Color and orientation are jointly coded and spatially organized in primate primary visual cortex

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Science  28 Jun 2019:
Vol. 364, Issue 6447, pp. 1275-1279
DOI: 10.1126/science.aaw5868

Rethinking primary visual cortex function

Understanding how color is coded in the brain is central to vision research. The presently dominant model suggests that color and orientation are separately extracted in the primate primary visual cortex. These characteristics are thought to be represented by neurons located in different cortical columns that project separately to higher visual areas for further processing. Working with macaques, Garg et al. recorded from thousands of neurons using two-photon calcium imaging with single-neuron resolution. Nearly half of sampled hue-selective neurons responded more strongly to equiluminant colored stimuli than to full-contrast achromatic stimuli. A majority of strongly color-preferring neurons were also orientation selective. Processing of orientation and color is thus combined at the earliest stages of visual processing, which challenges existing models.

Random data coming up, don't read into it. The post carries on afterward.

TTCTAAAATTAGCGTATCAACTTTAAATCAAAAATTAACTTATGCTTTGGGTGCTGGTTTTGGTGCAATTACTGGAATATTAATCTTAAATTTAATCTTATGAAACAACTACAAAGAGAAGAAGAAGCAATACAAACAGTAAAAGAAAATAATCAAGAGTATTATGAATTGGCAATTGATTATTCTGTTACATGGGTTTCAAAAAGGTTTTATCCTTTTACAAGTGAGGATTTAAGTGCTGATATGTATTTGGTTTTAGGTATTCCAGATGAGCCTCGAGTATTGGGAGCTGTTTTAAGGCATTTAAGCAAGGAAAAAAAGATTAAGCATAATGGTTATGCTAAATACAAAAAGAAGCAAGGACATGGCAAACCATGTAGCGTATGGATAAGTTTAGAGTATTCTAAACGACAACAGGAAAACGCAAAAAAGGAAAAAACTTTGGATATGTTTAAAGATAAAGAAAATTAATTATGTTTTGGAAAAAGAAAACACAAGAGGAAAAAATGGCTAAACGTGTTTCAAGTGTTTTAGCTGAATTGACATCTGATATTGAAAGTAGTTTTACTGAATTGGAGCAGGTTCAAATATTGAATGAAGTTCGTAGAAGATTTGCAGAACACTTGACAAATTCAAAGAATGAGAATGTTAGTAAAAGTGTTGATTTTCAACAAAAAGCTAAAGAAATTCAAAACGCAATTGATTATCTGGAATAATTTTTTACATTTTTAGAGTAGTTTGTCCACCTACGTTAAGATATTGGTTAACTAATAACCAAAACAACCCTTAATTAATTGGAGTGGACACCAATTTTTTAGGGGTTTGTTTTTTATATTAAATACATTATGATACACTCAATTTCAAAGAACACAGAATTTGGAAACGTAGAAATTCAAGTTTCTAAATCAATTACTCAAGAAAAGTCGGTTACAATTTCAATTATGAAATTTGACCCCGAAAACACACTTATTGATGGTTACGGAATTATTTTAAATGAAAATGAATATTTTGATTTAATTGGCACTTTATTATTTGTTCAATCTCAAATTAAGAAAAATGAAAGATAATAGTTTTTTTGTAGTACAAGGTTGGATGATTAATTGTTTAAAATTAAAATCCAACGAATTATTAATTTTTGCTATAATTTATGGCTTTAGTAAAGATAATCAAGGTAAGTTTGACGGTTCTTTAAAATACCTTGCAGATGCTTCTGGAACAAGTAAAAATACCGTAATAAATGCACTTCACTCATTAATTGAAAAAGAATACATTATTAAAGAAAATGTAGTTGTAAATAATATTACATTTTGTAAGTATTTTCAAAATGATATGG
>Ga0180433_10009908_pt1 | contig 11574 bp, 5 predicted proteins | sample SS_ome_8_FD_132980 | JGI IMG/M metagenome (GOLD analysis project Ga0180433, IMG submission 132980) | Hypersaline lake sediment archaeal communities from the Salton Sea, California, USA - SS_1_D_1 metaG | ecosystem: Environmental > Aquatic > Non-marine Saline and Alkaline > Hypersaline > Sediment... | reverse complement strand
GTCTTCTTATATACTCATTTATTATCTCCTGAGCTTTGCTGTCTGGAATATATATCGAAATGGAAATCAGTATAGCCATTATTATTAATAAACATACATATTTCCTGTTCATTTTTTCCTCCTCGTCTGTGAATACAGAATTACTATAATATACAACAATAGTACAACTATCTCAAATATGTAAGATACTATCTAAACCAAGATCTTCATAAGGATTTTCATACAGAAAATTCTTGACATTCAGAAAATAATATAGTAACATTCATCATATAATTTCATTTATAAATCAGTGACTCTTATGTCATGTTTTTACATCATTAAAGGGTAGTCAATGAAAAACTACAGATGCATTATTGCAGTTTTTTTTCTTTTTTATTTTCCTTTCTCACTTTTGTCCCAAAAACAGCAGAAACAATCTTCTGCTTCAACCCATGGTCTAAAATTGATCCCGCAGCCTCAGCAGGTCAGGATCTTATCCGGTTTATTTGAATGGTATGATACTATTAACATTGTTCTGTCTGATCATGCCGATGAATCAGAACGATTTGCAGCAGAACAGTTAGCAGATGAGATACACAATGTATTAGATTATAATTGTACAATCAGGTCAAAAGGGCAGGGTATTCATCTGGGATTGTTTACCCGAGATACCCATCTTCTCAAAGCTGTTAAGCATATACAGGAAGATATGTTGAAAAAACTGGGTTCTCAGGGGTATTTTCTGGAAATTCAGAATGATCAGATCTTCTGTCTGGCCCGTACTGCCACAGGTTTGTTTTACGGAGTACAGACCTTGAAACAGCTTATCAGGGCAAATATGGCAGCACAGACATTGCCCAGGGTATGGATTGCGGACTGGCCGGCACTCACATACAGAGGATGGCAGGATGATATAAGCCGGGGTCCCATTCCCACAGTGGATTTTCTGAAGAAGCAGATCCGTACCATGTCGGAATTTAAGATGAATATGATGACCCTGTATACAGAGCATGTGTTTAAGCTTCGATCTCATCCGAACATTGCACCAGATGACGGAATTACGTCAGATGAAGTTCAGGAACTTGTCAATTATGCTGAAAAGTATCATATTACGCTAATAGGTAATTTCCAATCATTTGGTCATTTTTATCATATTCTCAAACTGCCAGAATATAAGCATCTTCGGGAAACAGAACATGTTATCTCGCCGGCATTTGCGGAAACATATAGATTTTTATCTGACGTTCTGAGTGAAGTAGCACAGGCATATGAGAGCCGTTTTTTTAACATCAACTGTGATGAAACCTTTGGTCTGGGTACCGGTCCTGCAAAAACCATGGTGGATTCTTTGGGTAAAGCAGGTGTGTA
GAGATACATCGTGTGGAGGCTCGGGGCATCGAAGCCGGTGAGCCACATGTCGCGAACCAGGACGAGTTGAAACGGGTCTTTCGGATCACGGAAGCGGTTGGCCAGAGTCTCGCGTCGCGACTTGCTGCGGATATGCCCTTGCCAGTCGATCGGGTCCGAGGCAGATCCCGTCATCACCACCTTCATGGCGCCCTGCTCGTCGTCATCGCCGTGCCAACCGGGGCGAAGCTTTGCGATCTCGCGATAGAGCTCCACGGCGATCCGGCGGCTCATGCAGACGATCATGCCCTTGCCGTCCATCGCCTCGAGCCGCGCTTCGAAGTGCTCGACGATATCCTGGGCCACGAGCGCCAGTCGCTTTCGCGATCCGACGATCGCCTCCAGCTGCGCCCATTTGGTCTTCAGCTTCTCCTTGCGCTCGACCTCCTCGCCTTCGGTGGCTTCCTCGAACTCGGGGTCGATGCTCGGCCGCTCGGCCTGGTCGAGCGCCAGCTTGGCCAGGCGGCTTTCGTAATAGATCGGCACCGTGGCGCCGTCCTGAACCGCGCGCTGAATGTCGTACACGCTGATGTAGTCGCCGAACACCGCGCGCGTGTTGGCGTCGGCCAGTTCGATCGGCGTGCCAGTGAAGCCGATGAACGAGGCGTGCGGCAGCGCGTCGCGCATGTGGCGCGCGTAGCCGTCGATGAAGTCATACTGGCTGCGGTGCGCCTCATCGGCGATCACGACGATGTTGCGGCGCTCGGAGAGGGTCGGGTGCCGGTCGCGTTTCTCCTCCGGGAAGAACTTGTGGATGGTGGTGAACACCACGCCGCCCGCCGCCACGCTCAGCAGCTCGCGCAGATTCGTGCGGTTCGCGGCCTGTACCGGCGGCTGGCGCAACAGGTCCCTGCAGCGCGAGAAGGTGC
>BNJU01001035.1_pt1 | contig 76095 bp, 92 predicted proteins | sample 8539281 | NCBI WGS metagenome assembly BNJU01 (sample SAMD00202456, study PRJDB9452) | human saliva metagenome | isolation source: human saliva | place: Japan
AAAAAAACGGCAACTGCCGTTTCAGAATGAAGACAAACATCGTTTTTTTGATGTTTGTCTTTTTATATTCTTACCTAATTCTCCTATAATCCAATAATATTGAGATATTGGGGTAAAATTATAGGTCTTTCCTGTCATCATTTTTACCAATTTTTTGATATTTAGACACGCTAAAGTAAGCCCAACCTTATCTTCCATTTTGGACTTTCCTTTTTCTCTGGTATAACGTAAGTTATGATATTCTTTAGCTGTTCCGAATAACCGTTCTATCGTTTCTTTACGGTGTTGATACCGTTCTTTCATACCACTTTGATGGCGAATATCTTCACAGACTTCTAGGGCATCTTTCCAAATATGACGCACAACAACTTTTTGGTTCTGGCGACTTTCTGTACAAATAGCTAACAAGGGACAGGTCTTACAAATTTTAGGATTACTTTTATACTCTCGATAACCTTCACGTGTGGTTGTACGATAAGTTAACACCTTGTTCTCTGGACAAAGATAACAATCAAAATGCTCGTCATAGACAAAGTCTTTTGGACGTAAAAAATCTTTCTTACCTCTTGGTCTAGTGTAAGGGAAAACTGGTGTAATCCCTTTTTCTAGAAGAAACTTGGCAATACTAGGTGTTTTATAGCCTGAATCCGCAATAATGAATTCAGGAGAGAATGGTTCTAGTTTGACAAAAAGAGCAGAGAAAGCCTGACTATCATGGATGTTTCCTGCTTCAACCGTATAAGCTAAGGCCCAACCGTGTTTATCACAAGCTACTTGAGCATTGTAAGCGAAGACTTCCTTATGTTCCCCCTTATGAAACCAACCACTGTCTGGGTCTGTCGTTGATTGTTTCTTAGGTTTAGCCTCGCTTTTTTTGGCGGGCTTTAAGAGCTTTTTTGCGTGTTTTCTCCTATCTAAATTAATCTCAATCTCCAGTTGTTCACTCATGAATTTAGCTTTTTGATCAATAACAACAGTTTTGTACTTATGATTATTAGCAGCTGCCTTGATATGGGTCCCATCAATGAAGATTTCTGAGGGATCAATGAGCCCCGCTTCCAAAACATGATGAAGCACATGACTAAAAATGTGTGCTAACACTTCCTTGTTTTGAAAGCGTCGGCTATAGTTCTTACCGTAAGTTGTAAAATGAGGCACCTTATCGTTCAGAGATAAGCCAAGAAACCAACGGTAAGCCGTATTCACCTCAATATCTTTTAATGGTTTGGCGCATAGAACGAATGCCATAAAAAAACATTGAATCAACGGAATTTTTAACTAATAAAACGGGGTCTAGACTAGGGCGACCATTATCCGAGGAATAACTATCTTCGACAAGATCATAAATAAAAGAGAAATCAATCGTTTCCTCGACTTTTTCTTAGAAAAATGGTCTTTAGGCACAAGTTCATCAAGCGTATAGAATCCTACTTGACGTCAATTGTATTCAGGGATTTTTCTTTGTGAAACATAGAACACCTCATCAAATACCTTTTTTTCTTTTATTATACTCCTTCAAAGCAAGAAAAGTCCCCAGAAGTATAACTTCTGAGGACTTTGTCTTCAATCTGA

Science, this issue p. 1275


Previous studies support the textbook model that shape and color are extracted by distinct neurons in primate primary visual cortex (V1). However, rigorous testing of this model requires sampling a larger stimulus space than previously possible. We used stable GCaMP6f expression and two-photon calcium imaging to probe a very large spatial and chromatic visual stimulus space and map functional microarchitecture of thousands of neurons with single-cell resolution. Notable proportions of V1 neurons strongly preferred equiluminant color over achromatic stimuli and were also orientation selective, indicating that orientation and color in V1 are mutually processed by overlapping circuits. Single neurons could precisely and unambiguously code for both color and orientation. Further analyses revealed systematic spatial relationships between color tuning, orientation selectivity, and cytochrome oxidase histology.

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